From a frequency perspective, marketing teams can now nudge guests in exactly the right way at exactly the right time. If frequency dips, or it's been a while since they've visited, or they give you poor feedback, then send an automated message (or series of messages) to the guest on the channels where you can reach them. The work here is testing and improving those messages — not sending or measuring campaigns.
Growing up working in restaurants, the CRM was in my brain. I had an anecdotal inventory in mind of who the valuable guests were. I knew their names, what they liked to drink, and their hobbies. I really cared.
Yet, employee turnover kills. Every time you hire a new employee, they have to rebuild that CRM from the ground up. It puts employees in an unfair position, and alienates regulars. No regular loves the "have you dined here before?" question.
Today's restaurant systems ensure that employees know the regulars — whether they're in the building or ordering online. We shouldn't stop at regulars. What about people who had a bad experience last time, or who haven't been back in a while, or might like a new item on the menu?
It may seem like magic, but all this information can be displayed in the host stand system and pushed into the POS in real-time.
If a server (full service) or cashier (limited service) gets guests to return more than the average employee, they should get rewarded. In full service, that means better sections, and in all service types that means more hours. That part is obvious, yet is mostly (completely?) subjective. The simple metric to provide managers is an employees Guest Repeat Rate: the number of customers who come back for another visit divided by the total number of customers they see. Within the first 90 days of hiring a new front-line employee, managers should know an employee's Guest Repeat Rate.
What if you indexed your hourly pay to Guest Repeat Rate? Employees who drive high repeats should get paid more per hour. Guest Repeat Rate is a simple, transparent, fact-based metric to align employee incentives with those of customers and shareholders.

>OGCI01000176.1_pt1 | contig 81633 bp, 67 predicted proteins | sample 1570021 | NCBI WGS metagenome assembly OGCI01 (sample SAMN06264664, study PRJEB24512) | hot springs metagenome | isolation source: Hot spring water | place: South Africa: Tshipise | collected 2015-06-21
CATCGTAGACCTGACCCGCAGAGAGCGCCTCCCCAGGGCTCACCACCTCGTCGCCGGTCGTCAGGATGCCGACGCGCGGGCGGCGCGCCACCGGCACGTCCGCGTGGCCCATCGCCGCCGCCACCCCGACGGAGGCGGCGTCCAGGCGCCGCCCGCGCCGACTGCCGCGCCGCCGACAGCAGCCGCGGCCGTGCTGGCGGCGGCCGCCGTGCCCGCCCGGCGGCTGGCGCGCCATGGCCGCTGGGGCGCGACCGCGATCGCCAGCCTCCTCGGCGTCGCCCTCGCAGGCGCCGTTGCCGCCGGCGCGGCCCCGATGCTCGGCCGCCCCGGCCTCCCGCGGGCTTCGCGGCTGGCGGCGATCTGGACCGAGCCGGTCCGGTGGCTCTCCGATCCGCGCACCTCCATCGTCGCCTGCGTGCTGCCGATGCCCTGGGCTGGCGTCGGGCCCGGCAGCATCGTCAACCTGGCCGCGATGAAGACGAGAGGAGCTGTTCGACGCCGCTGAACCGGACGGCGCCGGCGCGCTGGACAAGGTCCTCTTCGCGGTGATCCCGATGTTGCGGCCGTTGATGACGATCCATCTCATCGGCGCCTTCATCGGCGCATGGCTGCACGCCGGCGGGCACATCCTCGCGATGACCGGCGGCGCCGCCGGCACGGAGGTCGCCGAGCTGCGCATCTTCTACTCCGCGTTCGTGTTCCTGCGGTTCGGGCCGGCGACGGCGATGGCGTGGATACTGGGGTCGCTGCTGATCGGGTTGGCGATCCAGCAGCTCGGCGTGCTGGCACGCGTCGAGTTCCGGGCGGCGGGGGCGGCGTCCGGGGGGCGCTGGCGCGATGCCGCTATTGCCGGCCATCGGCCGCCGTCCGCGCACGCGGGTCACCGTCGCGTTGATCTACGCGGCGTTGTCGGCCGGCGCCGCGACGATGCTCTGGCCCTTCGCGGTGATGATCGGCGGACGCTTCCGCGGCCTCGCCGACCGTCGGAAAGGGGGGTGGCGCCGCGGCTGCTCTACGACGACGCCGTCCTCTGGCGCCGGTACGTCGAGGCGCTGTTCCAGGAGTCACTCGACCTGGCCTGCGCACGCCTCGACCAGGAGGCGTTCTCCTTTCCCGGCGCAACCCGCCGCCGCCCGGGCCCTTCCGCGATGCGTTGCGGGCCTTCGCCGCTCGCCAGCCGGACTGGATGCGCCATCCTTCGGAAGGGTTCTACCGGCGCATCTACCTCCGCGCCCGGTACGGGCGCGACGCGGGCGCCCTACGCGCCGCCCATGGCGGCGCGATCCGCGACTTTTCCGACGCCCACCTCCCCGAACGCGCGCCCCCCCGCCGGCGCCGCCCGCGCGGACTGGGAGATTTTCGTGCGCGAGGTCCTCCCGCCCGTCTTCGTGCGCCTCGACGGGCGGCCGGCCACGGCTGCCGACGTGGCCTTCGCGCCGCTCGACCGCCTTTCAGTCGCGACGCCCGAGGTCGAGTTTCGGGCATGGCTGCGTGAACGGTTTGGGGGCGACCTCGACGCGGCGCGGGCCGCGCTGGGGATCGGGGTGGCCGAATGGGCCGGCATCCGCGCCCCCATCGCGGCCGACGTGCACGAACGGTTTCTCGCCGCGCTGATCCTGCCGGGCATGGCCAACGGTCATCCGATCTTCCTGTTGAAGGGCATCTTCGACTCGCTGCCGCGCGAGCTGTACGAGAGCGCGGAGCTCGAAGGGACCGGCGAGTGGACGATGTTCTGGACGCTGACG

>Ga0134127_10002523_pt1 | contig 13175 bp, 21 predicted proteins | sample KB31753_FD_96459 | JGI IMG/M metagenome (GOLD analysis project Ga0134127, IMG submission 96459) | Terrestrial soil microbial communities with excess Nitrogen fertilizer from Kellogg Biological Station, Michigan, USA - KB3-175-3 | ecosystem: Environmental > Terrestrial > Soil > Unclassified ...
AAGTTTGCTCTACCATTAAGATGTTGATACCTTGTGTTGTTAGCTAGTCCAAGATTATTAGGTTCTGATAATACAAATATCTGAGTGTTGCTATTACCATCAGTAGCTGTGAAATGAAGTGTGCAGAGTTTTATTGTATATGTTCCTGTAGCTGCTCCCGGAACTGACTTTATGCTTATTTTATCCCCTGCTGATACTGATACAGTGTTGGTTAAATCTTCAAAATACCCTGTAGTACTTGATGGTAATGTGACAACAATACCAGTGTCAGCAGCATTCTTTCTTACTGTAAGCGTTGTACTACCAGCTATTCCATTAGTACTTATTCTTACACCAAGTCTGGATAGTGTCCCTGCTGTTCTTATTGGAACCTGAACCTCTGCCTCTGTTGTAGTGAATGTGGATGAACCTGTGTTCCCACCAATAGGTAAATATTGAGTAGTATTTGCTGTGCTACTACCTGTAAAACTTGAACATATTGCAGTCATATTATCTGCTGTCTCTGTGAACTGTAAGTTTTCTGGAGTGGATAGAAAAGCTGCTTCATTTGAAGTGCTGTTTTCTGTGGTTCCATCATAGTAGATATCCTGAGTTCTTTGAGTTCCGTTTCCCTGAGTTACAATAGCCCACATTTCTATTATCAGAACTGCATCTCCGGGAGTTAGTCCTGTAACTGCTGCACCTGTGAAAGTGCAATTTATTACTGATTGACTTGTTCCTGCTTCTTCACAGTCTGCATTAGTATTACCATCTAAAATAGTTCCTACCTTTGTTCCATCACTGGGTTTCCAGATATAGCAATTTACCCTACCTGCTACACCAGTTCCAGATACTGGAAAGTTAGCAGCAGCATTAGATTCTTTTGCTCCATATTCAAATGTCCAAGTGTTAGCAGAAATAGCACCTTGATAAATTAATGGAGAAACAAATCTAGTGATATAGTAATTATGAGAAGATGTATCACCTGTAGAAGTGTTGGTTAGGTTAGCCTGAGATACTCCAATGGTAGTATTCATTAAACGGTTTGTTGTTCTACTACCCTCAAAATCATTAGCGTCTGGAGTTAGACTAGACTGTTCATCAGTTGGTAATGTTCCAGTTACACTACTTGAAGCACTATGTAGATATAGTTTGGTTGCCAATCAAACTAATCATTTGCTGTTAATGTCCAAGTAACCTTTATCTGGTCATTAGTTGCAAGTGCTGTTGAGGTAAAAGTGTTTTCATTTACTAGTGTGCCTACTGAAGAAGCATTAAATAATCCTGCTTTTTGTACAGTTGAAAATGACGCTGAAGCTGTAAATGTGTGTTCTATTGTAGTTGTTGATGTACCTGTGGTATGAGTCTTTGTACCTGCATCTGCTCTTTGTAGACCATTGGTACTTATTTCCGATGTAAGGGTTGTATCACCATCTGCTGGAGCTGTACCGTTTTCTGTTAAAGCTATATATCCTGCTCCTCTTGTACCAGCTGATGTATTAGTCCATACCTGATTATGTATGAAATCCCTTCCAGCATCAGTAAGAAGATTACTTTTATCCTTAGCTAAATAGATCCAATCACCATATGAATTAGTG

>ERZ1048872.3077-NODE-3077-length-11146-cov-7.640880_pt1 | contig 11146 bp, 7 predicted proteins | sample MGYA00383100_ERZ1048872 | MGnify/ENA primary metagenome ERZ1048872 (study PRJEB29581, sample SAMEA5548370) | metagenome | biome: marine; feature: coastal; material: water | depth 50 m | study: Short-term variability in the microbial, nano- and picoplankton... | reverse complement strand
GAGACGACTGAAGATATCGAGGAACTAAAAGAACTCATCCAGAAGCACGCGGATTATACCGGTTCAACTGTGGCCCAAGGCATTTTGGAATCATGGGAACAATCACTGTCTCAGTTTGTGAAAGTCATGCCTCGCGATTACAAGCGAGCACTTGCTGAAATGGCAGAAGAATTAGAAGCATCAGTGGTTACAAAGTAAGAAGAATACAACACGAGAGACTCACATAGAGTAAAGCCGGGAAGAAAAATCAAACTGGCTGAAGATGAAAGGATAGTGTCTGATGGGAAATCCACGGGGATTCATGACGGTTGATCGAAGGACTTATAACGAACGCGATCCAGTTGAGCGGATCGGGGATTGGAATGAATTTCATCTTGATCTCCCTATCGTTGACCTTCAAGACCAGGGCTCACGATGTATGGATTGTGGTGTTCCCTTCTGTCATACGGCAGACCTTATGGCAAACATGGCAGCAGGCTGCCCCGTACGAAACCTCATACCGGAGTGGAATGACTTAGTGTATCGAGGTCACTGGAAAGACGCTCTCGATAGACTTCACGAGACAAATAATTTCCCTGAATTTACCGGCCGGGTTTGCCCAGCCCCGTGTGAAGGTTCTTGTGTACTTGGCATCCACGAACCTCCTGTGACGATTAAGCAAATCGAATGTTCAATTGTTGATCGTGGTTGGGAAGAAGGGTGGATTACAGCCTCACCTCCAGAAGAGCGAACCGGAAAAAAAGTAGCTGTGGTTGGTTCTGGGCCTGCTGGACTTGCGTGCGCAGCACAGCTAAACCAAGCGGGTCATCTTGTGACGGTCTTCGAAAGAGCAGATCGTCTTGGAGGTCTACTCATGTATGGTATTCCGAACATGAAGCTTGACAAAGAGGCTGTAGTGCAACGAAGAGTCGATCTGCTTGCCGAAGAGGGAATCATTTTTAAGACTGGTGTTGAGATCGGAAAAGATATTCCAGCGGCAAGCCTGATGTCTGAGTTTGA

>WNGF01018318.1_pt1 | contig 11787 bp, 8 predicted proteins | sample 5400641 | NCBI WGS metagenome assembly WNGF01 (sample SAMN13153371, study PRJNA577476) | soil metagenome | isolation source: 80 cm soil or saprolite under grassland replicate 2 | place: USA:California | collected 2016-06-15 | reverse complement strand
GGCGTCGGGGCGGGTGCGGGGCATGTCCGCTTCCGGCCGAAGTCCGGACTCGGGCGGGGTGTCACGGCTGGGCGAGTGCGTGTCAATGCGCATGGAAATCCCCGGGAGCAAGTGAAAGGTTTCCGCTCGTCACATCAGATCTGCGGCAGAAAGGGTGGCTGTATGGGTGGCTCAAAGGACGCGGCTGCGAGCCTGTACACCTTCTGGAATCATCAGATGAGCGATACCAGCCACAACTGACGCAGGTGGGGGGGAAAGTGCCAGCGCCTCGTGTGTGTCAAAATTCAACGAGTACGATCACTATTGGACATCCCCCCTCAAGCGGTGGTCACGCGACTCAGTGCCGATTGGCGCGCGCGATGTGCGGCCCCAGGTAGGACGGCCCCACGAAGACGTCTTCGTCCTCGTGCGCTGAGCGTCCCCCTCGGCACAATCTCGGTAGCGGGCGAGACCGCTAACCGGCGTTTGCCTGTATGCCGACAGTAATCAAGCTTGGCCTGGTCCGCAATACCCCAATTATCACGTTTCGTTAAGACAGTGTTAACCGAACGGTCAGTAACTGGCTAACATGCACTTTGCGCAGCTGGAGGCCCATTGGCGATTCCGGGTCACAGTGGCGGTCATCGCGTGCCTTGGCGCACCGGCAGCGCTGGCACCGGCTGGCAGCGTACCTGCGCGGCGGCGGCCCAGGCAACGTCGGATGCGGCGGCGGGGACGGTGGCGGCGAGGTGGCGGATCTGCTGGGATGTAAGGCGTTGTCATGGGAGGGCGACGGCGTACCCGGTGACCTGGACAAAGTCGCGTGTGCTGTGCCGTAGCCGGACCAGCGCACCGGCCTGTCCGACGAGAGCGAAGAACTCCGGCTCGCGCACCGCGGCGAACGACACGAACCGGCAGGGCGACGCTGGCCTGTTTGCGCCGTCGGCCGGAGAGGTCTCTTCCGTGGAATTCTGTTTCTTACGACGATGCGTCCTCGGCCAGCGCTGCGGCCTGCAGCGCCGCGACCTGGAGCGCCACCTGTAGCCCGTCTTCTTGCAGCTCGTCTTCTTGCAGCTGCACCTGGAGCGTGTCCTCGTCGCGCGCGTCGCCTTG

As a thought experiment, how much would you pay a server if they got every guest to visit again?
If you're not making menu decisions based on reorder rates, you're doing your customers a disservice. Let's explore a few theoretical menu items:
- High volume, high repeat = all stars, put these everywhere in your customer acquisition campaigns
- High volume, low repeat = Customers want to love this item, but they don't. These are the worst items of all, because they turn off droves of new customers. Test new recipes here, fast!
- Low Volume, High repeat = May seem like a bummer of an item, but your regulars are the ones who buy it. These kill you when you take them off the menu.
- Low Volume, Low repeat = Not worth the space on the menu, and not the complexity to carry the food costs. Kill these items.
Everyone wants to pick sites that are near where their customers live, work, and play. It follows that we need to know the customers to pick successful sites. But having a list of customers is not enough. The top 20% of customers drive 50-60% of revenue, whereas the bottom 20% will drive 5-6% of revenue. That is not an exaggeration. In other words, you can follow "your customers" all the way to closed locations. Instead, give your real-estate team a spreadsheet with customers and their respective lifetime values. Tell them that we need to pick sites where our best customers live, work, and play.
Today you'll be uniquely good if you embed CLV into your company. In three years, you'll be uniquely bad if you haven't. CLV is the most critical customer health metric.
For non-finance types, if you're wondering how to convince your CFO to spend more money — prove to her that your project will driving CLV through:
- Acquiring enough new target customers
- Maximizing the "lifetime" of each customer
- Maximizing the transactions customers make over their lifetime
- Maximizing the margin per transaction
Photo by: Hean Prinsloo